Produttori del Barbaresco and Cappellano

Here's a sweet little afternoon offer for you.  It's not often that you get the chance to offer wines with age on them, in quantity, at what is, comparatively, a really nice value.

Today's one of those rare days!

These two gems have just been secured in Italy and will be here as fast as I can possibly get them because they'll be exactly what you want to have at the ready come September!

$421.40/case of 12

Cappellano, whose wines went from insider gems to unicorns in the last two years, are now among the most highly allocated wines on the market.  Believe it or not, though, for every ten cases of Barolo I get of Cappellano, I get maybe one case of the Dolcetto.  There's never much to go around, and all the hard-core Piedmont fans clamor for the 'lesser' (and I emphasize the quotes there) wines from this most traditional of producers.  Typically, I offer whatever Dolcetto I get to a few of my oldest Cappellano customers and that's it.


So when one of my suppliers sent me an offer for a rather sizeable lot of Dolcetto, I was psyched.  Here's the kicker -- this is a sizeable lot of the 2011 Dolcetto, which is now three vintages old and, when it comes to this wine, is pretty much the prime drinking age!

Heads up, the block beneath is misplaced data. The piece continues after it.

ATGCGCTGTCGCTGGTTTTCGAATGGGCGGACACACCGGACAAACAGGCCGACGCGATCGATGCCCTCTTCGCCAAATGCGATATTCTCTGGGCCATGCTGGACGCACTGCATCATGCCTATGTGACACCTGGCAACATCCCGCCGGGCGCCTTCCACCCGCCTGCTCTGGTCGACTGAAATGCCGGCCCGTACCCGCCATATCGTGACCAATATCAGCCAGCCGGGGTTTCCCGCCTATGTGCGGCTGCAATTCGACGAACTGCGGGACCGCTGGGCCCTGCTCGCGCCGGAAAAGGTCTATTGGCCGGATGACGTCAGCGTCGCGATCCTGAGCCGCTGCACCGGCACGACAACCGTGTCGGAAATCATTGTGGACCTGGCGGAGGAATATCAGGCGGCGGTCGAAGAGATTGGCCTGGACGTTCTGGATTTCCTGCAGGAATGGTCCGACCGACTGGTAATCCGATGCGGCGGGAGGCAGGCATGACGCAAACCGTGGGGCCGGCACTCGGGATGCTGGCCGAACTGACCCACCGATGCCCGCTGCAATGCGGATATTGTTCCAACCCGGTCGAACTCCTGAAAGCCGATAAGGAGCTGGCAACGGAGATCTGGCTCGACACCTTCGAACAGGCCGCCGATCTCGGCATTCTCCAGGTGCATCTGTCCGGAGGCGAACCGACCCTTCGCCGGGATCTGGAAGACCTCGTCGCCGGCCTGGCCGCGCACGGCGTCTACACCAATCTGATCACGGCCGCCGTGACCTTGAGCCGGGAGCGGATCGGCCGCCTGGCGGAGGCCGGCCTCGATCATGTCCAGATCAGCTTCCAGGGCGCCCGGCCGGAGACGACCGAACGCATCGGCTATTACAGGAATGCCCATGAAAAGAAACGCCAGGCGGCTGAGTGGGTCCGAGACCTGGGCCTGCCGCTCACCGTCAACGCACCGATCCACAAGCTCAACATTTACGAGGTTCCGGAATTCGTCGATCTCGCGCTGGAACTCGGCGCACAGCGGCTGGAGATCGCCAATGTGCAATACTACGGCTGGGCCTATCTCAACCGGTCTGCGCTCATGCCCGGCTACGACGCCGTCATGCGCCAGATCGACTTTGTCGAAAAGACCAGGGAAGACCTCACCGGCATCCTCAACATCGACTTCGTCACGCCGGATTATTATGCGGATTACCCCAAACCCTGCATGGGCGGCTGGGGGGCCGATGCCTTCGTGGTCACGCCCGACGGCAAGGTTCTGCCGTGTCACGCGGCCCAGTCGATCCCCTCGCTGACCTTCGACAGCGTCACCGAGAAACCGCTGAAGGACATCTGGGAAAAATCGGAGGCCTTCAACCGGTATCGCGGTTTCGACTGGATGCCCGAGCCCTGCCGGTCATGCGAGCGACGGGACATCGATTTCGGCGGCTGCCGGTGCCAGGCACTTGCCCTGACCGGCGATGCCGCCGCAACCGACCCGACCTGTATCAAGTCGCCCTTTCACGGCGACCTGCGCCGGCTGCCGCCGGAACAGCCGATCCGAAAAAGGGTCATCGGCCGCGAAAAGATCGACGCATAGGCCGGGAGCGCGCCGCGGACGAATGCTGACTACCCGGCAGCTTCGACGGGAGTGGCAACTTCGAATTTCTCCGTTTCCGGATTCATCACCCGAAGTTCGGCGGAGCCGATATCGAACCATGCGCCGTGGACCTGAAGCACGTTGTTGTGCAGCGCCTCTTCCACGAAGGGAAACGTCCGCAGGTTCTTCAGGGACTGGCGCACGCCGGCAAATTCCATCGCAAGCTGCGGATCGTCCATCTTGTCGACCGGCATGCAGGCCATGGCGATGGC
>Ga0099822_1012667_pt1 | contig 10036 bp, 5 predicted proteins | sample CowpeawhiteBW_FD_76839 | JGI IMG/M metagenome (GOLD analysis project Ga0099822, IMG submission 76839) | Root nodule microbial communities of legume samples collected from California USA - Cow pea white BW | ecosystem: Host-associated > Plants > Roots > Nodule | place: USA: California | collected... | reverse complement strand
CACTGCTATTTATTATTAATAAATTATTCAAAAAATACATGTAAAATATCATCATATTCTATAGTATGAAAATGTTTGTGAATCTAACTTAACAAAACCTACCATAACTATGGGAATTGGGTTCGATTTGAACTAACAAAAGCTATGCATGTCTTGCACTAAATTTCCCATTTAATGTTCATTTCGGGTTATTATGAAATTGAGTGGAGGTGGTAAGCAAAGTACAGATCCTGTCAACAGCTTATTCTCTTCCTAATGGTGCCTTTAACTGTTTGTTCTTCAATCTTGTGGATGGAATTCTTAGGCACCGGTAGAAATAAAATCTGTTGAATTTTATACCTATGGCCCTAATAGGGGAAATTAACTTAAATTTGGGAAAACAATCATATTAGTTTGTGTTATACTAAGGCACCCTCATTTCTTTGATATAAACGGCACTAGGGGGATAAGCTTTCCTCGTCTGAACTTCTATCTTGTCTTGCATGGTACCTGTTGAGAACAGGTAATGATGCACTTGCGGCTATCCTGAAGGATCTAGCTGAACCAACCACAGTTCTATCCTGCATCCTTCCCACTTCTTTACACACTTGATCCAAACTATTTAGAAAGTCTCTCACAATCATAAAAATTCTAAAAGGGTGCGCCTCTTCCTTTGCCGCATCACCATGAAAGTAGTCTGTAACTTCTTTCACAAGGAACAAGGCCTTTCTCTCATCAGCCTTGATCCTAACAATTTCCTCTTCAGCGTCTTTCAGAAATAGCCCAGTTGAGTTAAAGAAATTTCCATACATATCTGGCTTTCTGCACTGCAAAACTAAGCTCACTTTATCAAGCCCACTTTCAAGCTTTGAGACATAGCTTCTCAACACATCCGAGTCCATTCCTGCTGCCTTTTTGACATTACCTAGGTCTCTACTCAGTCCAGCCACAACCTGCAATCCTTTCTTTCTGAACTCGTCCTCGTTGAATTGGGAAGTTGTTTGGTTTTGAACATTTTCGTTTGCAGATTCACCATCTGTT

Cappellano's Dolcetto is always very tightly-wound on release and, with the exception perhaps of Roddolo's Superiore, is probably the most structured Dolcetto you'll find.  The fine acidity and tannin give way after a 3-5 year stint in the cellar and yield all of the brambly, herbaceous goodness that lurks underneath.

Like I said before, just in time for Fall, you'll have a mature, complex, nearly impossible-to-get wine from one of the world's truly-storied producers for less than $40.

What else?


$81/btl (net, ltd)

The greatest value in ageworthy Piemontese wine is, and probably always has been, the basic Barbaresco of Produttori del Barbaresco.  1983 is not a banner vintage, but it's the kind of vintage where this wine excels.  In good-not-great years, they typically skip bottling their nine single-cru riserva wines and all of that top fruit ends up in the 'normale'.  1983 was one of those years.   I've had a number of these vintages over the years in addition to the '83 ('81, '86, '93) and they've always been quite lovely, even if they wouldn't own the table at a wine-porn dinner.

The '83 is one of the best such wines I've had and is a really surprising bottle of fully-mature wine -- it's fresh, elegant, floral, nuanced.

How else would you describe classic Barbaresco?